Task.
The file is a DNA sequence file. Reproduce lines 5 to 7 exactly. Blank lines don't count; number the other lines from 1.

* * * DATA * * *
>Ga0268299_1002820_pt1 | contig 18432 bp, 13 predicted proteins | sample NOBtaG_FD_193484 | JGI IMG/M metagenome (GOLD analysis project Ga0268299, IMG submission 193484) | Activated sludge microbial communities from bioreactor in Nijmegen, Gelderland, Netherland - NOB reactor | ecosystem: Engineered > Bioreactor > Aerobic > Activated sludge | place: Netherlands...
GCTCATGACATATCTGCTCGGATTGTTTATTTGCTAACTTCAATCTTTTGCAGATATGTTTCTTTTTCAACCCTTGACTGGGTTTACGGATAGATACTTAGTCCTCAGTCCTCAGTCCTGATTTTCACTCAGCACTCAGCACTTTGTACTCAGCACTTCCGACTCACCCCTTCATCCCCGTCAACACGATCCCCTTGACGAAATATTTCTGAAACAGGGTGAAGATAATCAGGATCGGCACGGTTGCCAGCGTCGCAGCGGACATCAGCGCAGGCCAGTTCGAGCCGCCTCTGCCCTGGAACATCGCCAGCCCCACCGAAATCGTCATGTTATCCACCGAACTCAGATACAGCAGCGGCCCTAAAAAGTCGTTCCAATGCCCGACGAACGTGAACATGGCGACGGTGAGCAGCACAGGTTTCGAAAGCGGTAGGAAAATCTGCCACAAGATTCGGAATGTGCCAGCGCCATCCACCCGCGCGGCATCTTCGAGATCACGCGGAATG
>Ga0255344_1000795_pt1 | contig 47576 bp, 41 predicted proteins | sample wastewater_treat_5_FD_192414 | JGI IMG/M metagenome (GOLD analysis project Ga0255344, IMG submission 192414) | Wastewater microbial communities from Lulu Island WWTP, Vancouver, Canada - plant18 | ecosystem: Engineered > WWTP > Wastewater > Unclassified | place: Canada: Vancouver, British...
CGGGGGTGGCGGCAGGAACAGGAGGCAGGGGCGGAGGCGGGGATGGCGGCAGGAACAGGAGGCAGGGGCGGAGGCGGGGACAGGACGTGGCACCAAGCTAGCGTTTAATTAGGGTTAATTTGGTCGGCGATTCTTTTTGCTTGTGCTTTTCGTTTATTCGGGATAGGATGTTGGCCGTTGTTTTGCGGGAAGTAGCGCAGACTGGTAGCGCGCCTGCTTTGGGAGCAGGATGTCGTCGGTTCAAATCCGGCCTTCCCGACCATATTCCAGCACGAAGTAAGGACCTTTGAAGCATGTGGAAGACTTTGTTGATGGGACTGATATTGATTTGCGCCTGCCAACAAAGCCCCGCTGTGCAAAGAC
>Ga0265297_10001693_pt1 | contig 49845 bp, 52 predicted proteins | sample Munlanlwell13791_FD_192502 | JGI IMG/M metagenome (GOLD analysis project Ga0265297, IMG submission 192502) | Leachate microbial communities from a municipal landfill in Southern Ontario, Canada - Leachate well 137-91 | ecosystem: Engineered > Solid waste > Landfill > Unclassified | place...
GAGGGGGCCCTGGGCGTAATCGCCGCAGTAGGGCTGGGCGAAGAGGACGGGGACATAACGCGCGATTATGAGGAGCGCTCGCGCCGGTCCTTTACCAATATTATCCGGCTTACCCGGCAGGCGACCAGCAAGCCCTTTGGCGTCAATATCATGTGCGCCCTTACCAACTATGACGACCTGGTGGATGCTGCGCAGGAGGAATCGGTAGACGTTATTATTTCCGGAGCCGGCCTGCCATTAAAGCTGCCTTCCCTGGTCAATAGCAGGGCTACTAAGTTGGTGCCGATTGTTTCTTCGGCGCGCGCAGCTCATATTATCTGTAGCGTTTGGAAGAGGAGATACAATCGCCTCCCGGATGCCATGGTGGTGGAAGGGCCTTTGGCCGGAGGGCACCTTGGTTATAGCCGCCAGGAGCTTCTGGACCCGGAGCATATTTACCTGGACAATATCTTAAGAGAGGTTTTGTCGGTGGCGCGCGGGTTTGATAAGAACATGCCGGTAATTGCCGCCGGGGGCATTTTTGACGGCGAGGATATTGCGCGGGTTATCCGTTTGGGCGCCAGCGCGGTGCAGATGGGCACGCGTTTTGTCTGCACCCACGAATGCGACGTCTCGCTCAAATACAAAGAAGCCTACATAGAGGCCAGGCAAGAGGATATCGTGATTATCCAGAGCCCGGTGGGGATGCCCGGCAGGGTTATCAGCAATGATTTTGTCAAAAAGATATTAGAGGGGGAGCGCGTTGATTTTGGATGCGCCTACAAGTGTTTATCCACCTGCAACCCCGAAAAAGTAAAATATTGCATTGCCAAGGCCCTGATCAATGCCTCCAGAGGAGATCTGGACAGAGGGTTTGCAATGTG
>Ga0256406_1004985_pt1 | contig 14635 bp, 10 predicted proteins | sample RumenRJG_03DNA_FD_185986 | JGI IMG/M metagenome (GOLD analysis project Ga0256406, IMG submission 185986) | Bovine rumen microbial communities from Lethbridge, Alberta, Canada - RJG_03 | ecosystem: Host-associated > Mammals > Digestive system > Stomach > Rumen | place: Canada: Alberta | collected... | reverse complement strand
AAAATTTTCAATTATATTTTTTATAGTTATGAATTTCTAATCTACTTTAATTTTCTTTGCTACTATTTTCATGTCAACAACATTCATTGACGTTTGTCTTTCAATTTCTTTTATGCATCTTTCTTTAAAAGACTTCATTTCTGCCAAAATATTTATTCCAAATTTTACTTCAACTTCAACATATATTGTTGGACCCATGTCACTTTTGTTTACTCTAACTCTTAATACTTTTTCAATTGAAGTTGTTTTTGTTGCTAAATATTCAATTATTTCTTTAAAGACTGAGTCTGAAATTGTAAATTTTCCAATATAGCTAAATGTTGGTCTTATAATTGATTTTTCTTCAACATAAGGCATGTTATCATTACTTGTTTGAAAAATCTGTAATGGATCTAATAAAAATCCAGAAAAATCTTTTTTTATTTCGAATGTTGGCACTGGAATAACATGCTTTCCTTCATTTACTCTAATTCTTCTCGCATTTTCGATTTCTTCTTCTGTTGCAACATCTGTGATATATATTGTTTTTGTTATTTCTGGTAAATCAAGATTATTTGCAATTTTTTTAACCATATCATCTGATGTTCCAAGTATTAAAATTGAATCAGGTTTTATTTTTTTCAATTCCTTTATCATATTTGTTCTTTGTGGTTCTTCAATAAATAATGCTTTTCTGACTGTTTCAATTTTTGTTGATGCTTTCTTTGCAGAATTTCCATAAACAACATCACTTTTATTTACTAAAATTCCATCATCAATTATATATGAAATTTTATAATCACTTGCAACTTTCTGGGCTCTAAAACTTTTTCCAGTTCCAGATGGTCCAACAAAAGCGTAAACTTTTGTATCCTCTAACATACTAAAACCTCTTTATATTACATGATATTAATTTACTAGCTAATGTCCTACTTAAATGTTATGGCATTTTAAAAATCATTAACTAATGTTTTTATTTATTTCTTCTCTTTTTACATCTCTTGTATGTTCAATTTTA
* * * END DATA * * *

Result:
>Ga0265297_10001693_pt1 | contig 49845 bp, 52 predicted proteins | sample Munlanlwell13791_FD_192502 | JGI IMG/M metagenome (GOLD analysis project Ga0265297, IMG submission 192502) | Leachate microbial communities from a municipal landfill in Southern Ontario, Canada - Leachate well 137-91 | ecosystem: Engineered > Solid waste > Landfill > Unclassified | place...
GAGGGGGCCCTGGGCGTAATCGCCGCAGTAGGGCTGGGCGAAGAGGACGGGGACATAACGCGCGATTATGAGGAGCGCTCGCGCCGGTCCTTTACCAATATTATCCGGCTTACCCGGCAGGCGACCAGCAAGCCCTTTGGCGTCAATATCATGTGCGCCCTTACCAACTATGACGACCTGGTGGATGCTGCGCAGGAGGAATCGGTAGACGTTATTATTTCCGGAGCCGGCCTGCCATTAAAGCTGCCTTCCCTGGTCAATAGCAGGGCTACTAAGTTGGTGCCGATTGTTTCTTCGGCGCGCGCAGCTCATATTATCTGTAGCGTTTGGAAGAGGAGATACAATCGCCTCCCGGATGCCATGGTGGTGGAAGGGCCTTTGGCCGGAGGGCACCTTGGTTATAGCCGCCAGGAGCTTCTGGACCCGGAGCATATTTACCTGGACAATATCTTAAGAGAGGTTTTGTCGGTGGCGCGCGGGTTTGATAAGAACATGCCGGTAATTGCCGCCGGGGGCATTTTTGACGGCGAGGATATTGCGCGGGTTATCCGTTTGGGCGCCAGCGCGGTGCAGATGGGCACGCGTTTTGTCTGCACCCACGAATGCGACGTCTCGCTCAAATACAAAGAAGCCTACATAGAGGCCAGGCAAGAGGATATCGTGATTATCCAGAGCCCGGTGGGGATGCCCGGCAGGGTTATCAGCAATGATTTTGTCAAAAAGATATTAGAGGGGGAGCGCGTTGATTTTGGATGCGCCTACAAGTGTTTATCCACCTGCAACCCCGAAAAAGTAAAATATTGCATTGCCAAGGCCCTGATCAATGCCTCCAGAGGAGATCTGGACAGAGGGTTTGCAATGTG
>Ga0256406_1004985_pt1 | contig 14635 bp, 10 predicted proteins | sample RumenRJG_03DNA_FD_185986 | JGI IMG/M metagenome (GOLD analysis project Ga0256406, IMG submission 185986) | Bovine rumen microbial communities from Lethbridge, Alberta, Canada - RJG_03 | ecosystem: Host-associated > Mammals > Digestive system > Stomach > Rumen | place: Canada: Alberta | collected... | reverse complement strand